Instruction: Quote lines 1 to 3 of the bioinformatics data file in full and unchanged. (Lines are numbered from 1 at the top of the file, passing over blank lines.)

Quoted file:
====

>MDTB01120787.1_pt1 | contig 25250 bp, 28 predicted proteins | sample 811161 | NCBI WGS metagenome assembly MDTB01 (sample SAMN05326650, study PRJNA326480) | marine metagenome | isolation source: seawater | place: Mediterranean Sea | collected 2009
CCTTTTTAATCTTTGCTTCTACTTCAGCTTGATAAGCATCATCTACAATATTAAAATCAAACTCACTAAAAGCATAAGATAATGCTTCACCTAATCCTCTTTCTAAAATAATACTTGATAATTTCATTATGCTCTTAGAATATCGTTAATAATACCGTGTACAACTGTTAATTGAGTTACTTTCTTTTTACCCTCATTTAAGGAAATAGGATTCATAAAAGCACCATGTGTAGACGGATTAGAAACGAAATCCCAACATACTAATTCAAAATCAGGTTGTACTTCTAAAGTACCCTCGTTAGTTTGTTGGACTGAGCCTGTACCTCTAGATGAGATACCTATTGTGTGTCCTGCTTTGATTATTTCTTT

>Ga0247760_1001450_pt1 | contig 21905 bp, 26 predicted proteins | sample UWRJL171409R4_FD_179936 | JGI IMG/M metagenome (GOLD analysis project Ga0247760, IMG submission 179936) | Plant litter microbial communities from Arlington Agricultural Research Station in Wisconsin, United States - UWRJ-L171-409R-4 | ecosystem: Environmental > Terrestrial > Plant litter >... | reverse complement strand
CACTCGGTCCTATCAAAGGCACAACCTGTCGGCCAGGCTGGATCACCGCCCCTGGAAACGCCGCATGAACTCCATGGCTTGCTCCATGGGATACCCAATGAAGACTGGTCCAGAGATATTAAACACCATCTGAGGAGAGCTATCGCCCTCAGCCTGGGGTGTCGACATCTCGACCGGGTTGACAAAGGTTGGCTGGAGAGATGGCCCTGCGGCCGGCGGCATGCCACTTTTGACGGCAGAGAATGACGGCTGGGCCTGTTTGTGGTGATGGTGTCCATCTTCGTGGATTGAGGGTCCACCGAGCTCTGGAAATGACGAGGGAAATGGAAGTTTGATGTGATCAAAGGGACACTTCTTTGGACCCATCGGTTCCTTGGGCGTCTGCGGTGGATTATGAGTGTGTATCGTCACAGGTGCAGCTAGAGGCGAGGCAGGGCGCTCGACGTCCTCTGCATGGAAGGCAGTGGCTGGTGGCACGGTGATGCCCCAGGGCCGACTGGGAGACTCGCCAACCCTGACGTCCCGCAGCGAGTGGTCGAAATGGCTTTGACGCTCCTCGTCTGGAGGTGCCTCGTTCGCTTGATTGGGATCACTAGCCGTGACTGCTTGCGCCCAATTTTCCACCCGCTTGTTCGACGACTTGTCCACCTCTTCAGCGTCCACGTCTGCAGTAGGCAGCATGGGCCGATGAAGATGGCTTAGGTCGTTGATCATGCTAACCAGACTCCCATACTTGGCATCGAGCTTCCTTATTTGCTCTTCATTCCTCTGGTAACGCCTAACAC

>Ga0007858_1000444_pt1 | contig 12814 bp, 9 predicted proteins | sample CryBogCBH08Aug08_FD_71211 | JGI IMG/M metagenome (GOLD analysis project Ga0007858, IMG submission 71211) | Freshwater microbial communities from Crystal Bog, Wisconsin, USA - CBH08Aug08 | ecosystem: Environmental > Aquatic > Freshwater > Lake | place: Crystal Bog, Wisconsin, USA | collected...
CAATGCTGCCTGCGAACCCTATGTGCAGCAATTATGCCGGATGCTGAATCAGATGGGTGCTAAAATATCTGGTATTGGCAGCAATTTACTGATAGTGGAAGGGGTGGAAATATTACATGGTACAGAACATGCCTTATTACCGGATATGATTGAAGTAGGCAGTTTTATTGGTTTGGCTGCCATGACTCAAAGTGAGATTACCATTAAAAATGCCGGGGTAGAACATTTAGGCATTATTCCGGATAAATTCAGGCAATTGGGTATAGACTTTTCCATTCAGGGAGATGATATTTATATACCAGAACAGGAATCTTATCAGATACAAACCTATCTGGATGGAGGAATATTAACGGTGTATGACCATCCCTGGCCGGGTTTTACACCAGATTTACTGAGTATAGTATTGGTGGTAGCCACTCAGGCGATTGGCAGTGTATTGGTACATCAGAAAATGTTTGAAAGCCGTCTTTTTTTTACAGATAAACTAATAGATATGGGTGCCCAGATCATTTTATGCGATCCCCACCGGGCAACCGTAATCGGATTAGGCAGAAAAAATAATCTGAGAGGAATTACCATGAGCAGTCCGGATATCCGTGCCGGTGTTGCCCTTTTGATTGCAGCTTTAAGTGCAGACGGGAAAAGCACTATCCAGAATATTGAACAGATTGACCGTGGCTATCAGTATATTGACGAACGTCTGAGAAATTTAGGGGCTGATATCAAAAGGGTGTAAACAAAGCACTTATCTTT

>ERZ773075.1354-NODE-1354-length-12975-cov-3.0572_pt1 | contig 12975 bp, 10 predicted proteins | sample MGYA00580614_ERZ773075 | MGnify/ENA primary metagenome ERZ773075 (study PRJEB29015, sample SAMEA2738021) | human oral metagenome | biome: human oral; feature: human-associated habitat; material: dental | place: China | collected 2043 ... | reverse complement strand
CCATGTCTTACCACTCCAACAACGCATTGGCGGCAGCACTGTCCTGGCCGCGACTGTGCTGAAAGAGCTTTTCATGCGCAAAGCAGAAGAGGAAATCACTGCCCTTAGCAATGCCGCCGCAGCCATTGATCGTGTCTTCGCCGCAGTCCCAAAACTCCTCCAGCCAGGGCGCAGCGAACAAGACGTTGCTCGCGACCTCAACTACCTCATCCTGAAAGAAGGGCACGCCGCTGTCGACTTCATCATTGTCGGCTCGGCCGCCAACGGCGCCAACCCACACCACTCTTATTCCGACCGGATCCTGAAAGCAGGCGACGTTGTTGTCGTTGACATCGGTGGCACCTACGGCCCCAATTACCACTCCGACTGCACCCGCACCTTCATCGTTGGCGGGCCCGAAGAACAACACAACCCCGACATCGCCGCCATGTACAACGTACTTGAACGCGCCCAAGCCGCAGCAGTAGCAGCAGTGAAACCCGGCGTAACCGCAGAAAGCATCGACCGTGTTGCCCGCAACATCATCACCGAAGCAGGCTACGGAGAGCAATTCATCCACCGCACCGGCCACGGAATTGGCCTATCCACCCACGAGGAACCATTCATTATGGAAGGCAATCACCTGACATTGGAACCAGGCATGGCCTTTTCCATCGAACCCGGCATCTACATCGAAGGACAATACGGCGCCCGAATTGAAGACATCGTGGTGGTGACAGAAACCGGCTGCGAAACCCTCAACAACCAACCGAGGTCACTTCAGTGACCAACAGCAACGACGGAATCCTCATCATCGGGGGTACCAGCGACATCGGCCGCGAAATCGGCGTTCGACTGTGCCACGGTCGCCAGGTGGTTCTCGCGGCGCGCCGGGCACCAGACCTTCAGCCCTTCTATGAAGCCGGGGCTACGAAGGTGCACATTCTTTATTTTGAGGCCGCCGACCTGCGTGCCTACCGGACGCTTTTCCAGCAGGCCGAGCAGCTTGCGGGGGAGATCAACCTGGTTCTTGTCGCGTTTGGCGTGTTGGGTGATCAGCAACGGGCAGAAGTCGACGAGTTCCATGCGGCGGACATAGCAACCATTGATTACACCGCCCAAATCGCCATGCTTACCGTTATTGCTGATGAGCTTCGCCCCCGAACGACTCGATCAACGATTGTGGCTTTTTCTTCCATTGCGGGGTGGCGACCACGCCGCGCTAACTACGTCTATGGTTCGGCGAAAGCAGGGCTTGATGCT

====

>MDTB01120787.1_pt1 | contig 25250 bp, 28 predicted proteins | sample 811161 | NCBI WGS metagenome assembly MDTB01 (sample SAMN05326650, study PRJNA326480) | marine metagenome | isolation source: seawater | place: Mediterranean Sea | collected 2009
CCTTTTTAATCTTTGCTTCTACTTCAGCTTGATAAGCATCATCTACAATATTAAAATCAAACTCACTAAAAGCATAAGATAATGCTTCACCTAATCCTCTTTCTAAAATAATACTTGATAATTTCATTATGCTCTTAGAATATCGTTAATAATACCGTGTACAACTGTTAATTGAGTTACTTTCTTTTTACCCTCATTTAAGGAAATAGGATTCATAAAAGCACCATGTGTAGACGGATTAGAAACGAAATCCCAACATACTAATTCAAAATCAGGTTGTACTTCTAAAGTACCCTCGTTAGTTTGTTGGACTGAGCCTGTACCTCTAGATGAGATACCTATTGTGTGTCCTGCTTTGATTATTTCTTT

>Ga0247760_1001450_pt1 | contig 21905 bp, 26 predicted proteins | sample UWRJL171409R4_FD_179936 | JGI IMG/M metagenome (GOLD analysis project Ga0247760, IMG submission 179936) | Plant litter microbial communities from Arlington Agricultural Research Station in Wisconsin, United States - UWRJ-L171-409R-4 | ecosystem: Environmental > Terrestrial > Plant litter >... | reverse complement strand